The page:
MEPs demand more on 2014-20 budget
Members of the European Parliament are seeking to extract last-minute concessions from the European Union’s member states on the EU’s budget for 2014-20, in what has become a test of brinkmanship.
A deal struck last week by negotiators from the Union’s main institutions was rejected this week by representatives of the main political groups in the Parliament.
They refused to put forward the deal for a vote by the full Parliament next week – the last occasion for an agreement before September.
All sides recognise that to delay agreement until after the summer would have dangerous consequences for the EU’s finances, not least because the budget for 2014 has to be settled. But the MEPs are adamant that the member states must make more concessions.
Martin Schulz, the president of the Parliament, said that the Council’s texts “as they currently stand do not take Parliament’s priorities sufficiently into account”. “Therefore, it can be assumed that a large majority within the House will not support the outcome of last week’s negotiations,” he said.
Schulz will meet Enda Kenny, Ireland’s prime minister, and José Manuel Barroso, the president of the European Commission, today (27 June), in a bid to revise the deal, possibly with the help of the European Council, which meets today and tomorrow (27-28 June) in Brussels.
The tentative deal agreed last Thursday (20 June) between the MEPs’ negotiator, Alain Lamassoure, and Eamon Gilmore, Ireland’s foreign minister, on behalf of the member states, soon unravelled.
Reimer Böge, a German centre-right MEP, denounced it the next day, so making clear that there was not agreement among the Parliament’s negotiators, of whom he was one, nor in the European People’s Party (EPP), to which both he and Lamassoure belong.
Gilmore’s plan had been to seek endorsement from member states’ ministers at the general affairs council on Tuesday (25 June) and then from the Parliament next week, followed by the formal adoption of a regulation on the 2014-20 multi-annual financial framework (MFF) by the Council of Ministers.
However, the centre-left Socialists and Democrats (the Parliament’s second-largest group), the Liberals and the Greens lined up to oppose the deal, saying it fell short of meeting the demands that the Parliament had outlined in March. They were joined by a number of MEPs from the EPP.
Guy Verhofstadt, the leader of the Alliance of Liberals and Democrats group in the Parliament, described last week’s deal as “not acceptable”.
MEPs are not disputing the overall size of the budget – €960 billion – but want changes to the rules on how the budget is managed and a mid-term review.
Hannes Swoboda, the leader of the Socialists and Democrats group in the Parliament, said: “Some progress has been made but it remains insufficient.”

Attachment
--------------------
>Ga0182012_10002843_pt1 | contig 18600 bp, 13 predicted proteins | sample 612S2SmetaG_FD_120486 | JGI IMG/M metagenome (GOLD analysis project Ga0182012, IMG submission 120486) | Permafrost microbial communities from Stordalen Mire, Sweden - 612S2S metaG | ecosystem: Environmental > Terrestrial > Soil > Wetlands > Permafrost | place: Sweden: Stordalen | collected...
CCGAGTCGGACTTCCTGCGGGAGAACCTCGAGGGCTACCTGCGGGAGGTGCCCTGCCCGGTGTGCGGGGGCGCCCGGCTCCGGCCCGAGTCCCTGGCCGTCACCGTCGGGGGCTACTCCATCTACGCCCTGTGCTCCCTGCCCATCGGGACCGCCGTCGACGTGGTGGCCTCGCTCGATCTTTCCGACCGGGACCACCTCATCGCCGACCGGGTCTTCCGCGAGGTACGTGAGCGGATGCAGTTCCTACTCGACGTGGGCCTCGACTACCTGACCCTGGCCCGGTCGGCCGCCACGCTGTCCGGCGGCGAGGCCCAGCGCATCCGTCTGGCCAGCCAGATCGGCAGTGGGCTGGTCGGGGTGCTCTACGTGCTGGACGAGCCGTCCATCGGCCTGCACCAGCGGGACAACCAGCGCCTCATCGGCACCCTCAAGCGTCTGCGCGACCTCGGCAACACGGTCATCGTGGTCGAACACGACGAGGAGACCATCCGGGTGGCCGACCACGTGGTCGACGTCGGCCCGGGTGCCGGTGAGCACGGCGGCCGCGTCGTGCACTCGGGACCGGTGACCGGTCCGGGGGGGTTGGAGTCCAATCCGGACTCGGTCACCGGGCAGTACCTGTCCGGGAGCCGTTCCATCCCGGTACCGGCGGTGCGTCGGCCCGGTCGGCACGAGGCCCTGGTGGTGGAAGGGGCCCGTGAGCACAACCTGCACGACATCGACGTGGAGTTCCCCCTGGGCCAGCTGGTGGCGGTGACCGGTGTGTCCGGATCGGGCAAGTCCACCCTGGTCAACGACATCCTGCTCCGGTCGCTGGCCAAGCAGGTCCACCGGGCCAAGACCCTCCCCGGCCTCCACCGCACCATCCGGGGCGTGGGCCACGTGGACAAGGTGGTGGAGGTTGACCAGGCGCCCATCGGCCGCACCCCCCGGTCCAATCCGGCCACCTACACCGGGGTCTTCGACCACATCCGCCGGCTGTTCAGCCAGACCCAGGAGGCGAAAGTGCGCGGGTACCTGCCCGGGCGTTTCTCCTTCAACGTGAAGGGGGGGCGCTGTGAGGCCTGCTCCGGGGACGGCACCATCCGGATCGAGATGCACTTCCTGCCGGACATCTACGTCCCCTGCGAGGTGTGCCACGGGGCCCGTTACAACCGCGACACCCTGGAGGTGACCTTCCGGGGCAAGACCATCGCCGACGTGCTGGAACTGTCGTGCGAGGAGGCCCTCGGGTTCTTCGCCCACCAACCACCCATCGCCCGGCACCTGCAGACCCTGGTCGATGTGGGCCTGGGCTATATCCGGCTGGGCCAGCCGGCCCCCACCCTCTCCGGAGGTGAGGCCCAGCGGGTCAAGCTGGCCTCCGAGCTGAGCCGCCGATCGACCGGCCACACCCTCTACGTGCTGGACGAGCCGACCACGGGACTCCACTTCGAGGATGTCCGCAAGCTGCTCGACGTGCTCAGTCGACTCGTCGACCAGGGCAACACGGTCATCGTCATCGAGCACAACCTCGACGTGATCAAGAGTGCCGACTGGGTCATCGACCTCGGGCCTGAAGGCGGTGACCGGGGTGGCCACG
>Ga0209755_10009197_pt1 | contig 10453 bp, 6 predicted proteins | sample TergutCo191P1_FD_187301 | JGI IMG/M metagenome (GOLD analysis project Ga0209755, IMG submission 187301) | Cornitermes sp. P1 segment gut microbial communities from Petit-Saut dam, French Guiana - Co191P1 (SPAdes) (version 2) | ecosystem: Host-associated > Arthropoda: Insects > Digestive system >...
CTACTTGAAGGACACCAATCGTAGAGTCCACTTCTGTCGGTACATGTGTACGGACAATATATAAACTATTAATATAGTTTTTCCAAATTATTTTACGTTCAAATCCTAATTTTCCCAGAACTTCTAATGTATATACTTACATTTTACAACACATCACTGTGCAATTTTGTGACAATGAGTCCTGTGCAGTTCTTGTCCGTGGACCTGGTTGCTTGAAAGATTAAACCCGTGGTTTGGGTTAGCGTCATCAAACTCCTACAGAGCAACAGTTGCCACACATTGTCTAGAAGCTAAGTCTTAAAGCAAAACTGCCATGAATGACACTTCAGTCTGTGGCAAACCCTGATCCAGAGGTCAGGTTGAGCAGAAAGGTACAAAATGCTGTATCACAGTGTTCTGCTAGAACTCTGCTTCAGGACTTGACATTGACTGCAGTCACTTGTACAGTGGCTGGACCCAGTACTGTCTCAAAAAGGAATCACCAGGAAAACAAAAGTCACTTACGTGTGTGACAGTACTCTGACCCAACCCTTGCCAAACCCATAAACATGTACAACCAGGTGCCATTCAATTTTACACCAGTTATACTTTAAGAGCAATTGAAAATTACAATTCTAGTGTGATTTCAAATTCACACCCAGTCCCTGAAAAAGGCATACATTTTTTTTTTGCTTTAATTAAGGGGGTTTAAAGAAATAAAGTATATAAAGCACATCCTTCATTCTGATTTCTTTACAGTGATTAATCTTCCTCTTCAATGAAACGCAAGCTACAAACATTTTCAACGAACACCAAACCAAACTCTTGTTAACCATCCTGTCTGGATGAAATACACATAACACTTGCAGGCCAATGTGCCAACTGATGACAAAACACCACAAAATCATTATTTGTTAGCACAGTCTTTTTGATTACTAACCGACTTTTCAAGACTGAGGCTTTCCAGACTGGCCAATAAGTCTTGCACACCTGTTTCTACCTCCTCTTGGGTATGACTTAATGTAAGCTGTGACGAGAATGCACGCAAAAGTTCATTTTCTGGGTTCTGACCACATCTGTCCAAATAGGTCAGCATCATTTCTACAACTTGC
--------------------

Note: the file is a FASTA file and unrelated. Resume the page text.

Both he and Ivailo Kalfin, a Bulgarian MEP who is the Socialist group’s negotiator on the long-term budget, emphasised the need for helping employment, particularly for the young.
Even if the entire EPP group were to support the compromise, it could not deliver the absolute majority in Parliament required for the long-term budget to be adopted. An EPP official suggested that some 80-100 additional votes would be needed and, for that to happen, the member states would need to make a major concession to win over a substantial number of liberal or centre-left MEPs. The frontloading into 2014-15 of €6bn in funding for a new youth employment initiative, on which consensus has emerged over the past few weeks, was insufficient to secure the centre-left’s support for the long-term budget. A Socialist source said that frontloading was “welcome” but that funding had to be secured beyond 2015.
Schulz said on Tuesday that he did not count on concessions from the European Council. Ireland does not have a negotiating mandate to make further concessions, and the MFF is not currently on the agenda of the European Council’s meeting. Gilmore said: “We are going to continue discussions with the Parliament to explore what is required to secure agreement and majority support in Parliament.”
Should a deal emerge from today’s meeting between Schulz, Kenny and Barroso, then Ireland is prepared to convene an extraordinary meeting of member states’ ambassadors to the EU tomorrow. Lamassoure, who is chairman of the Parliament’s budgets committee, has requested an extraordinary meeting of his committee to discuss the budget negotiations in Strasbourg on Monday at 6.30pm. Should there be a breakthrough today, the committee would use Monday’s session to gives its verdict, allowing the deal to go forward for a vote by the full Parliament.